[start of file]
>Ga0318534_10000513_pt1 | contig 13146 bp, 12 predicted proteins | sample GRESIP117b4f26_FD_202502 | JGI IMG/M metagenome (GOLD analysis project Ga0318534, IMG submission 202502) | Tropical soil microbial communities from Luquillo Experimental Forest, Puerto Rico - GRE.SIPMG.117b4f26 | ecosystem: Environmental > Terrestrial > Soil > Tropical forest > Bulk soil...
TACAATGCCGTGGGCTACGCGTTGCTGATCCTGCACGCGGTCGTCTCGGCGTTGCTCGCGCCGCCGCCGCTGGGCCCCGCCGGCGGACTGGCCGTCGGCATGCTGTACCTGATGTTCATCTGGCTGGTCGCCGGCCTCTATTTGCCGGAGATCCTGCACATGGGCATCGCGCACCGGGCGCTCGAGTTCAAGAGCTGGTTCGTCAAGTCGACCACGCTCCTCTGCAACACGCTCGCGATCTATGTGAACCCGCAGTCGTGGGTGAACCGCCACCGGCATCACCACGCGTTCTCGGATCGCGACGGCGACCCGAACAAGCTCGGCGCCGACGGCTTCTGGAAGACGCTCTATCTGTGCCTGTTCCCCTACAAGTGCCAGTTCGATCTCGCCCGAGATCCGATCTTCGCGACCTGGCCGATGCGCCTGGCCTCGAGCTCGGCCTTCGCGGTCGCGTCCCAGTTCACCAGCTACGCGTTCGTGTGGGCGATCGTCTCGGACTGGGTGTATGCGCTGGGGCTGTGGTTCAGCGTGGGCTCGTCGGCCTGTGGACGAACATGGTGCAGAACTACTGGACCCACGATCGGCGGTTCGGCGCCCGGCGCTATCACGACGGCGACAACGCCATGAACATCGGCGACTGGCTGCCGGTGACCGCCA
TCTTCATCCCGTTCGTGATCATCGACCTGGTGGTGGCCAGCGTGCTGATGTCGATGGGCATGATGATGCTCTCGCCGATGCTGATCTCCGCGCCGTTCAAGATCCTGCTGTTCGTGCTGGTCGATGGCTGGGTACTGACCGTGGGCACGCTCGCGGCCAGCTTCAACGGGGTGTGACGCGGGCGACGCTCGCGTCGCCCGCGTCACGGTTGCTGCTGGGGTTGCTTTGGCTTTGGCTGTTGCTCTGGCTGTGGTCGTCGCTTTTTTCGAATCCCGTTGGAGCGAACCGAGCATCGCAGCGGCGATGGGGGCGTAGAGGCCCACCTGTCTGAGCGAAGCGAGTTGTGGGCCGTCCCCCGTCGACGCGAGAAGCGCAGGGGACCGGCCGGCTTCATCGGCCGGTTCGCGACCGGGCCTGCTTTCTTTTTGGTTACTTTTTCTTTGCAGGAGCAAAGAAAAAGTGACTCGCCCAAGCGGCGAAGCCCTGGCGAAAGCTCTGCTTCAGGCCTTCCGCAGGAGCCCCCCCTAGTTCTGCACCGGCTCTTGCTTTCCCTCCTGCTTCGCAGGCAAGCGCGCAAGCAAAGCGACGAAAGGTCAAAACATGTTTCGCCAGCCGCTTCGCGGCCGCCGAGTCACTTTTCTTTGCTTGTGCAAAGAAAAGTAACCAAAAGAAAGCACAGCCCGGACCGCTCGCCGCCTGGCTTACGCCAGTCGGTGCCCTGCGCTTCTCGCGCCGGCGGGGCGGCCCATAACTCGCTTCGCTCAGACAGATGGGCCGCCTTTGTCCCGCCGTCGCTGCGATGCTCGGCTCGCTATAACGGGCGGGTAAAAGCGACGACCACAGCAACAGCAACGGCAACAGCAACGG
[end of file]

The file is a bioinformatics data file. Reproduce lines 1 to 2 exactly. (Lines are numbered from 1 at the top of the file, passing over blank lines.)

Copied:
>Ga0318534_10000513_pt1 | contig 13146 bp, 12 predicted proteins | sample GRESIP117b4f26_FD_202502 | JGI IMG/M metagenome (GOLD analysis project Ga0318534, IMG submission 202502) | Tropical soil microbial communities from Luquillo Experimental Forest, Puerto Rico - GRE.SIPMG.117b4f26 | ecosystem: Environmental > Terrestrial > Soil > Tropical forest > Bulk soil...
TACAATGCCGTGGGCTACGCGTTGCTGATCCTGCACGCGGTCGTCTCGGCGTTGCTCGCGCCGCCGCCGCTGGGCCCCGCCGGCGGACTGGCCGTCGGCATGCTGTACCTGATGTTCATCTGGCTGGTCGCCGGCCTCTATTTGCCGGAGATCCTGCACATGGGCATCGCGCACCGGGCGCTCGAGTTCAAGAGCTGGTTCGTCAAGTCGACCACGCTCCTCTGCAACACGCTCGCGATCTATGTGAACCCGCAGTCGTGGGTGAACCGCCACCGGCATCACCACGCGTTCTCGGATCGCGACGGCGACCCGAACAAGCTCGGCGCCGACGGCTTCTGGAAGACGCTCTATCTGTGCCTGTTCCCCTACAAGTGCCAGTTCGATCTCGCCCGAGATCCGATCTTCGCGACCTGGCCGATGCGCCTGGCCTCGAGCTCGGCCTTCGCGGTCGCGTCCCAGTTCACCAGCTACGCGTTCGTGTGGGCGATCGTCTCGGACTGGGTGTATGCGCTGGGGCTGTGGTTCAGCGTGGGCTCGTCGGCCTGTGGACGAACATGGTGCAGAACTACTGGACCCACGATCGGCGGTTCGGCGCCCGGCGCTATCACGACGGCGACAACGCCATGAACATCGGCGACTGGCTGCCGGTGACCGCCA